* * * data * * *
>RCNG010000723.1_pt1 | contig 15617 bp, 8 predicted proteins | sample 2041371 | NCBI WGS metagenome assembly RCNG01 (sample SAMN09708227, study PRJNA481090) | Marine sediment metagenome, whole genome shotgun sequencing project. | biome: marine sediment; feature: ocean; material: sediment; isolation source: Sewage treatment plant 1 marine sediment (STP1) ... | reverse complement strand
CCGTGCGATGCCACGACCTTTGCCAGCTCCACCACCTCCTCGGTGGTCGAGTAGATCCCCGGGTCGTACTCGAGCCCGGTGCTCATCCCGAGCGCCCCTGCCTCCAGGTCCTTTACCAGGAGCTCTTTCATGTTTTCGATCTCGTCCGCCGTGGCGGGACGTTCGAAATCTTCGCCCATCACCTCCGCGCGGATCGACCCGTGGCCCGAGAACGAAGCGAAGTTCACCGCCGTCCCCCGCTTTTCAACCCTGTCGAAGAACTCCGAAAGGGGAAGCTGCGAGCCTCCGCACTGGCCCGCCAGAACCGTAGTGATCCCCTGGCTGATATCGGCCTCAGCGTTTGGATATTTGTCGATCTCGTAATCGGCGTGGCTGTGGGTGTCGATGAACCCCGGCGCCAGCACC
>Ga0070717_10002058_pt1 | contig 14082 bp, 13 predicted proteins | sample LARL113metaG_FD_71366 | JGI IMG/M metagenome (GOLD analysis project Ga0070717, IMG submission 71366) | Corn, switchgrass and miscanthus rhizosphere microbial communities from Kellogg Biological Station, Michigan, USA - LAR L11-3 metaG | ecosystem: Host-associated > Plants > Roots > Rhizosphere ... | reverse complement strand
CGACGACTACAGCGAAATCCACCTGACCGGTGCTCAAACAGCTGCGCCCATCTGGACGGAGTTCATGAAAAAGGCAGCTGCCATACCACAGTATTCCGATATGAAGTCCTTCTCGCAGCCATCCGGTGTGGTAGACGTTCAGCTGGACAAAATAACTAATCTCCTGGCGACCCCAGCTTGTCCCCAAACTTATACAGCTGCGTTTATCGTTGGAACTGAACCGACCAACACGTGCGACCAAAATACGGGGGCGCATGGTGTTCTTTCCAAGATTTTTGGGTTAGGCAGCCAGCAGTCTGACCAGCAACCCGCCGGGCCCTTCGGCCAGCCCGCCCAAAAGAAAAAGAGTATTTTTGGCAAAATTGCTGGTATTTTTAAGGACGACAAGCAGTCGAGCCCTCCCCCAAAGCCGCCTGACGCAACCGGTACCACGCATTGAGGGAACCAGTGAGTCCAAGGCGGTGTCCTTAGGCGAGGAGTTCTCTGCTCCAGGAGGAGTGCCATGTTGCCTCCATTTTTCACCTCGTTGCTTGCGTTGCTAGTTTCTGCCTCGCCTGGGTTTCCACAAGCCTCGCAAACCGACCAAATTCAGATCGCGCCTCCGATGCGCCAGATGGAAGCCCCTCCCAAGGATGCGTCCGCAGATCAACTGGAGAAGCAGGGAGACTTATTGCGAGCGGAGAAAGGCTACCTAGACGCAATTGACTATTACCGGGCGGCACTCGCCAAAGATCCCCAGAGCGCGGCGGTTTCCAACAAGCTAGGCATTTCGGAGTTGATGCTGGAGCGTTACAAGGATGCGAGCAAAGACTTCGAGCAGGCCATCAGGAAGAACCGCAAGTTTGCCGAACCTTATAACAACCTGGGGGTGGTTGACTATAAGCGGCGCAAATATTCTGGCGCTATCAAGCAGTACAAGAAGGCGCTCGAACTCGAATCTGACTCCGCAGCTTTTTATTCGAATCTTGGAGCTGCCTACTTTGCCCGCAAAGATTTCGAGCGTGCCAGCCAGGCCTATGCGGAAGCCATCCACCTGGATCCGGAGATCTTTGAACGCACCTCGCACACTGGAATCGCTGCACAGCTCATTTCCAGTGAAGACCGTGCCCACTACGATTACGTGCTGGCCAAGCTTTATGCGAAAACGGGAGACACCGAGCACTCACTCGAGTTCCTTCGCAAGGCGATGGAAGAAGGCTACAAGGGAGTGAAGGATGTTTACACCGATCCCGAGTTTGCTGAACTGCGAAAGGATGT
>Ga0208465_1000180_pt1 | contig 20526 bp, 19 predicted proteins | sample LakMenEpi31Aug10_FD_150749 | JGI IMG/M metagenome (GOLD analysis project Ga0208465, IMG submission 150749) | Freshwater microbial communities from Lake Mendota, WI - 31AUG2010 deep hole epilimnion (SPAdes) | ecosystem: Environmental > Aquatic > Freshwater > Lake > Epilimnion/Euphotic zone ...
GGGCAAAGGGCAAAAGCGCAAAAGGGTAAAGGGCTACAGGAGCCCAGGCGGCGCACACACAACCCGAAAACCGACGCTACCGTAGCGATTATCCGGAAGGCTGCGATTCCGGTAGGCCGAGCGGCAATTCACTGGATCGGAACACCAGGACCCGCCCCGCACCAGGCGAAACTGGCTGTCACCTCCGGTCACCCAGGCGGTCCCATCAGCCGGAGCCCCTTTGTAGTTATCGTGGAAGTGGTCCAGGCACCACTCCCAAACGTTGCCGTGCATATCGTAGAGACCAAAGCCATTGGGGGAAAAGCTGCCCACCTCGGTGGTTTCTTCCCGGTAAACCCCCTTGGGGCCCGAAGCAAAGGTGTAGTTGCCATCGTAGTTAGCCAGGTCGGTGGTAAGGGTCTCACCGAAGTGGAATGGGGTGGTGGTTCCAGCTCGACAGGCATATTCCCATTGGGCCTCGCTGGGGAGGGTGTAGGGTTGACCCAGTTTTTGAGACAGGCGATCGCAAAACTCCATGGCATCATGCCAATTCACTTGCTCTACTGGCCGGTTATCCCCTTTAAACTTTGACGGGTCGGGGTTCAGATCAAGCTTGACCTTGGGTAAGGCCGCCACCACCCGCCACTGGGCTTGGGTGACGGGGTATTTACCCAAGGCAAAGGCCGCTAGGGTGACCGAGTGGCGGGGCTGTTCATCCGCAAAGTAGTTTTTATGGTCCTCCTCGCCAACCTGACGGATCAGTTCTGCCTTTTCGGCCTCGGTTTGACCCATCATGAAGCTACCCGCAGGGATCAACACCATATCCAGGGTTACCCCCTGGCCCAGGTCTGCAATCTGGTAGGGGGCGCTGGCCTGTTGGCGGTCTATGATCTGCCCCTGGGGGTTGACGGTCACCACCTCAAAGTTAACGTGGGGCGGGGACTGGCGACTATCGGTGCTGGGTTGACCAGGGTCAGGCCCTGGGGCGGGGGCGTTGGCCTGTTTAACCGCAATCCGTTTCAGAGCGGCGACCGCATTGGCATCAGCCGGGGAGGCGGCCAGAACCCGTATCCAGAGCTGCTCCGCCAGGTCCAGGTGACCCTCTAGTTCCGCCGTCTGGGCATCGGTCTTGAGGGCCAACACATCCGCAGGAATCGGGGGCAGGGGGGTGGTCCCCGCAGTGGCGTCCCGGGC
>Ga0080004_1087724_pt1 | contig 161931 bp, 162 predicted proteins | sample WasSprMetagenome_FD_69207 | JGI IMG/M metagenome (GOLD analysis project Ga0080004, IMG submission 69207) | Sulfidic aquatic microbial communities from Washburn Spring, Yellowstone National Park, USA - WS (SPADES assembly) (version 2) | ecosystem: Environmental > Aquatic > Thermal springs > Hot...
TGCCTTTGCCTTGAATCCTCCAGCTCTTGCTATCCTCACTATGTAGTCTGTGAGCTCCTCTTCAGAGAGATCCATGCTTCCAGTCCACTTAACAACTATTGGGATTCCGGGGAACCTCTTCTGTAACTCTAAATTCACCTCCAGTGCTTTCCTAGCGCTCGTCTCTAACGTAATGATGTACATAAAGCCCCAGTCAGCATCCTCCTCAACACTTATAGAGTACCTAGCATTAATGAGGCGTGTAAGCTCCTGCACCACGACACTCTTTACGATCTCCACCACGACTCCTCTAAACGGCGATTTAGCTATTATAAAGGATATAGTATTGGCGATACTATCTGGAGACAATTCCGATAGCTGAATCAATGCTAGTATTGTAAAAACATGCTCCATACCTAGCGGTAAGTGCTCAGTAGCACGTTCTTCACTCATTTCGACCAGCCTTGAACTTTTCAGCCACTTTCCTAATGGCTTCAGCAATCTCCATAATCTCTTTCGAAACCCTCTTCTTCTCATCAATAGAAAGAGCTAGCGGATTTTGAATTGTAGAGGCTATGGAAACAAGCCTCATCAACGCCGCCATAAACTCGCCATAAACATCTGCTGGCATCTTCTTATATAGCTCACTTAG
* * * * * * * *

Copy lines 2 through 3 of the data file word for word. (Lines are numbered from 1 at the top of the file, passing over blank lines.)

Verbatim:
CCGTGCGATGCCACGACCTTTGCCAGCTCCACCACCTCCTCGGTGGTCGAGTAGATCCCCGGGTCGTACTCGAGCCCGGTGCTCATCCCGAGCGCCCCTGCCTCCAGGTCCTTTACCAGGAGCTCTTTCATGTTTTCGATCTCGTCCGCCGTGGCGGGACGTTCGAAATCTTCGCCCATCACCTCCGCGCGGATCGACCCGTGGCCCGAGAACGAAGCGAAGTTCACCGCCGTCCCCCGCTTTTCAACCCTGTCGAAGAACTCCGAAAGGGGAAGCTGCGAGCCTCCGCACTGGCCCGCCAGAACCGTAGTGATCCCCTGGCTGATATCGGCCTCAGCGTTTGGATATTTGTCGATCTCGTAATCGGCGTGGCTGTGGGTGTCGATGAACCCCGGCGCCAGCACC
>Ga0070717_10002058_pt1 | contig 14082 bp, 13 predicted proteins | sample LARL113metaG_FD_71366 | JGI IMG/M metagenome (GOLD analysis project Ga0070717, IMG submission 71366) | Corn, switchgrass and miscanthus rhizosphere microbial communities from Kellogg Biological Station, Michigan, USA - LAR L11-3 metaG | ecosystem: Host-associated > Plants > Roots > Rhizosphere ... | reverse complement strand